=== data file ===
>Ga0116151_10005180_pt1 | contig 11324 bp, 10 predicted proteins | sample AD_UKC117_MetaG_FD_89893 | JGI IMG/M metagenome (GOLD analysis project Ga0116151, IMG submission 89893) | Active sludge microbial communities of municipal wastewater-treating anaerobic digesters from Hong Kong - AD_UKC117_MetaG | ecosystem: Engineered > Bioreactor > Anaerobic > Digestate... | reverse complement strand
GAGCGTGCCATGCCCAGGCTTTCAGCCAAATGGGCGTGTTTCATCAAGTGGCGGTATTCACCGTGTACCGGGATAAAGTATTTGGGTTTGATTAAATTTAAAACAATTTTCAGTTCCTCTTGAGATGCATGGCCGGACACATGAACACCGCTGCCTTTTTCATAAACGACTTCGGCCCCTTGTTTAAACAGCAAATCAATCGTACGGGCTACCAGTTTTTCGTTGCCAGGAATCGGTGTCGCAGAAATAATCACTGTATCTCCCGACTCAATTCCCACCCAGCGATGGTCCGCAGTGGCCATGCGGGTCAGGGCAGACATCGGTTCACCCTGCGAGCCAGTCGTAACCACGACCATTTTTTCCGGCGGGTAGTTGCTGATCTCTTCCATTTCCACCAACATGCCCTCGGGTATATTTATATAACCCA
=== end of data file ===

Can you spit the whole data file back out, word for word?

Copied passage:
>Ga0116151_10005180_pt1 | contig 11324 bp, 10 predicted proteins | sample AD_UKC117_MetaG_FD_89893 | JGI IMG/M metagenome (GOLD analysis project Ga0116151, IMG submission 89893) | Active sludge microbial communities of municipal wastewater-treating anaerobic digesters from Hong Kong - AD_UKC117_MetaG | ecosystem: Engineered > Bioreactor > Anaerobic > Digestate... | reverse complement strand
GAGCGTGCCATGCCCAGGCTTTCAGCCAAATGGGCGTGTTTCATCAAGTGGCGGTATTCACCGTGTACCGGGATAAAGTATTTGGGTTTGATTAAATTTAAAACAATTTTCAGTTCCTCTTGAGATGCATGGCCGGACACATGAACACCGCTGCCTTTTTCATAAACGACTTCGGCCCCTTGTTTAAACAGCAAATCAATCGTACGGGCTACCAGTTTTTCGTTGCCAGGAATCGGTGTCGCAGAAATAATCACTGTATCTCCCGACTCAATTCCCACCCAGCGATGGTCCGCAGTGGCCATGCGGGTCAGGGCAGACATCGGTTCACCCTGCGAGCCAGTCGTAACCACGACCATTTTTTCCGGCGGGTAGTTGCTGATCTCTTCCATTTCCACCAACATGCCCTCGGGTATATTTATATAACCCA